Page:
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Makson Healthcare Pvt. Ltd V/S Commissioner of C. Ex. & S.T., Bhopal

Company & Directors' Information:- BHOPAL HEALTHCARE PRIVATE LIMITED [Active] CIN = U85110MP2012PTC029128

    Final Order No. A/50841/2017-SM(BR) in Appeal No. E/53036/2016-SM

    Decided On, 10 February 2017

    At, Customs Excise Service Tax Appellate Tribunal Principal Bench New Delhi

    By, MEMBER

    For Petitioner: P.C. Kashiv, Advocate And For Respondents: R.K. Mishra, AR

Judgment Text

1. After hearing both sides, I find that the dispute in the present appeal relates to availment of Cenvat credit of duty paid on various capital goods received by the appellant in the year 2011-2012 and 2012-2013. In the first year the appellant have availed 50% of the credit and in the subsequent year balance 50% was availed. As a result of audit objection, subsequently the appellant was called upon to produce the invoices which they could not produce as the same were lost by them. On account of appellants inability to produce the invoices, the proceedings were initiated against them by way of issuance of show cause notice dated 31-3-2015 by invoking the longer period of limitation. Said proceedings resulted in passing of present impugned order denying the credit and imposing penalties.

2. The appellants' contention is that file containing invoices was subsequently lost and they have made efforts to procure the invoices from the manufacturers or from the Range authorities of the manufacturers. The said invoices were placed before the authorities below to take note of the same. Learned advocate placed them on record and submits that most of the invoices were received by them from the manufacturers, but fairly agrees that some of the invoices could not have been received. He further submits that they were maintaining all the requisite records and capital goods received in their factory, were still available and the Revenue, if desired, could have made inquiries from their counterparts having jurisdiction over the manufactures factory so as to establish the duty paid character of the capital goods. Merely because the invoices were not available after a period of three to four years, cannot be adopted as a ground for denial of credit but when the same original invoices were available at the time of availing credit. He also assails the demand on the point of limitation.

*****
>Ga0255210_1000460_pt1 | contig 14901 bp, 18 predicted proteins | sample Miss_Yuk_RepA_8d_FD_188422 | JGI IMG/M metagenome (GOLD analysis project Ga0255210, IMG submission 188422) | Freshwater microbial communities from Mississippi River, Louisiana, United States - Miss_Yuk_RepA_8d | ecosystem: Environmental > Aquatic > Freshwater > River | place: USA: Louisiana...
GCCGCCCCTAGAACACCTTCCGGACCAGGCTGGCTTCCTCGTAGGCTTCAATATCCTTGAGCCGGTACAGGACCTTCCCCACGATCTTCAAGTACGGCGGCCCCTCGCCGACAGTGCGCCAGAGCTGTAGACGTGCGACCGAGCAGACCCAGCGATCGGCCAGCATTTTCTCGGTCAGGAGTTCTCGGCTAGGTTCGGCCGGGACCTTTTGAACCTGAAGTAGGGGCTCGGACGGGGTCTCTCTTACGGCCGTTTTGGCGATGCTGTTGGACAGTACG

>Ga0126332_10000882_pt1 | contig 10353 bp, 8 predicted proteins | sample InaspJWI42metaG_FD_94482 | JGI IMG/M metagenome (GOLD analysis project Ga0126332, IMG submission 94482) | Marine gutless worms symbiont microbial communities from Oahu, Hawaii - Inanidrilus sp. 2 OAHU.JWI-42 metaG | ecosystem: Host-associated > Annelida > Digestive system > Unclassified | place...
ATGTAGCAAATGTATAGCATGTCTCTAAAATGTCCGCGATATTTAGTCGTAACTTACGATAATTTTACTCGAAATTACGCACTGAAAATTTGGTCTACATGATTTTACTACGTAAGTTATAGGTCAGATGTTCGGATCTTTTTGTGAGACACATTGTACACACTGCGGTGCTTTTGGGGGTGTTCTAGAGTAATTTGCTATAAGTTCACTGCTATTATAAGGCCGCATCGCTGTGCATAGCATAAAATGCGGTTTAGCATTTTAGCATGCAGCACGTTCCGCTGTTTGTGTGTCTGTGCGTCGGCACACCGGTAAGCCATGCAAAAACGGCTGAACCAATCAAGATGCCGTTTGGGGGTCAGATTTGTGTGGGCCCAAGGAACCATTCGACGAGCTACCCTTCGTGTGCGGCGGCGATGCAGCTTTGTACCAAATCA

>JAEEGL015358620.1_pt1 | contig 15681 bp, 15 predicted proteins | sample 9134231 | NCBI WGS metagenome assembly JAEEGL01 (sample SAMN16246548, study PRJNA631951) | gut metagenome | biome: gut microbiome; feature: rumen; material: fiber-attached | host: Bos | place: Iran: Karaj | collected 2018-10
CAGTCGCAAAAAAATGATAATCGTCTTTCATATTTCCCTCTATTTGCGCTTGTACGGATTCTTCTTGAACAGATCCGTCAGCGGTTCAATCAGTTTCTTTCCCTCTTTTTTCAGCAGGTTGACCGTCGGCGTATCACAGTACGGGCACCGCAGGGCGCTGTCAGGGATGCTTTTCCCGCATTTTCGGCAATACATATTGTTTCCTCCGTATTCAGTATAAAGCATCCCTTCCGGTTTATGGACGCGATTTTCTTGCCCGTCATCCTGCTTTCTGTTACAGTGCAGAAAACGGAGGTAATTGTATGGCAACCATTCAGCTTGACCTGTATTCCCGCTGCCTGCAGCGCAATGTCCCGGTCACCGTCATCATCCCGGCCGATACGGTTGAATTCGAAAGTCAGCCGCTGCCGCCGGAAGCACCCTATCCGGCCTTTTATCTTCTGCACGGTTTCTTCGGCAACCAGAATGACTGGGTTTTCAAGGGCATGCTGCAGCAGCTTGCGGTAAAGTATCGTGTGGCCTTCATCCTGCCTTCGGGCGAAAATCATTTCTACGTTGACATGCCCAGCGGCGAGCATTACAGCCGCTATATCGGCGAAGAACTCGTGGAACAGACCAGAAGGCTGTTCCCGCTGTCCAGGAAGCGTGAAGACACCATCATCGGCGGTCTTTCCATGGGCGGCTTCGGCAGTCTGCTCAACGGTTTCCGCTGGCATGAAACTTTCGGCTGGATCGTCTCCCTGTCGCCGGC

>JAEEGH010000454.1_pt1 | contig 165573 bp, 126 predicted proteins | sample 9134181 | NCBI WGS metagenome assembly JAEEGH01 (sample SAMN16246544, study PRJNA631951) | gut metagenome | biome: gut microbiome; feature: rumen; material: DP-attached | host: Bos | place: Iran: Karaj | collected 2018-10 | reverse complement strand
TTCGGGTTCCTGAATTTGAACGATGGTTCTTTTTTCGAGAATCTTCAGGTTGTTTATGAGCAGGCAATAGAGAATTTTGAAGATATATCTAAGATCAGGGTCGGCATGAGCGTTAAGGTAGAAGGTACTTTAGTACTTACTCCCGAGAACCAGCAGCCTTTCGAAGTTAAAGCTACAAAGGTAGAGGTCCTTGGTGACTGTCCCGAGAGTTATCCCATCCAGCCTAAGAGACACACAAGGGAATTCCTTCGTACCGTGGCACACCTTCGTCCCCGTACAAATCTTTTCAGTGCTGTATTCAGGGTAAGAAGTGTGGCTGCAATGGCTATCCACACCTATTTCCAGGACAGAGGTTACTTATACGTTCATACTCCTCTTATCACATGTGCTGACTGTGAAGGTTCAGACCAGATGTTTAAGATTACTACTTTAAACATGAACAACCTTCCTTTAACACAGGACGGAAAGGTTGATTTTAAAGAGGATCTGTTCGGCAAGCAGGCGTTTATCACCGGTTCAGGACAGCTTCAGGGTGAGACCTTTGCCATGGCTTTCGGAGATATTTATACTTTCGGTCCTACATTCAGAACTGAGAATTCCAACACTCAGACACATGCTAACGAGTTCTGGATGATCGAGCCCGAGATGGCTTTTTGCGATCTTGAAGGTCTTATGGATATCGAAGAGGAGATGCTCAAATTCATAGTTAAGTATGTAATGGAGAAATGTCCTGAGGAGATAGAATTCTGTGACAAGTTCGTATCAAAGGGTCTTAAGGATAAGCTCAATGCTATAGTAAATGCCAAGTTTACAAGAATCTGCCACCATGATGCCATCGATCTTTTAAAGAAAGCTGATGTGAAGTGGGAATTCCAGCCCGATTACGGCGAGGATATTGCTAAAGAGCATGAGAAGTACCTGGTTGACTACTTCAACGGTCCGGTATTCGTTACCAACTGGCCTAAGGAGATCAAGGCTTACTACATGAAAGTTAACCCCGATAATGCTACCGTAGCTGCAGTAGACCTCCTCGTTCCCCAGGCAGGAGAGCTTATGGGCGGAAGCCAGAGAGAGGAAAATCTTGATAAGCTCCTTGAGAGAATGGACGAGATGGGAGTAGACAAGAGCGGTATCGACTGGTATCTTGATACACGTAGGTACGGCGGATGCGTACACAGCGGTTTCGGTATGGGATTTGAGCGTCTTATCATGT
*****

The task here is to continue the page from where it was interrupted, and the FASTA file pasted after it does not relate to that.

3. The purpose of allowing the credit of duty paid on the capital goods is to reduce the duty burden on the final product and the cascading effect. Admittedly, when the appellant originally took the credit, all the entries were made in their statutory records and all the returns were also filed with their jurisdictional Central Excise authorities and were attached and all particulars are reflected in ER1 return. In such a scenario, to reject the refund claim for non-production of invoices after a period of 3 to 4 years, is neither justifiable nor warranted. Otherwise also, I find that appellant is able to produce most of the invoices subsequently thus establishing duty paid character of the invoices. The said invoices do not stand considered by the lower authorities. As such, I am of the view that matter needs to be remanded for verification of said invoices and in respect of invoices which the appellant has not been able to produce, the other corroborative evidence can be looked into and examined or in the alternative Revenue can make verification from the jurisdictional Centra

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l Excise authorities of the capital goods manufacturers and suppliers. As such, if the duty paid character of the capital goods is established, the appellant would be entitled to the credit of the same. With the above observations, impugned orders are set aside and matter is remanded to the original adjudicating authority.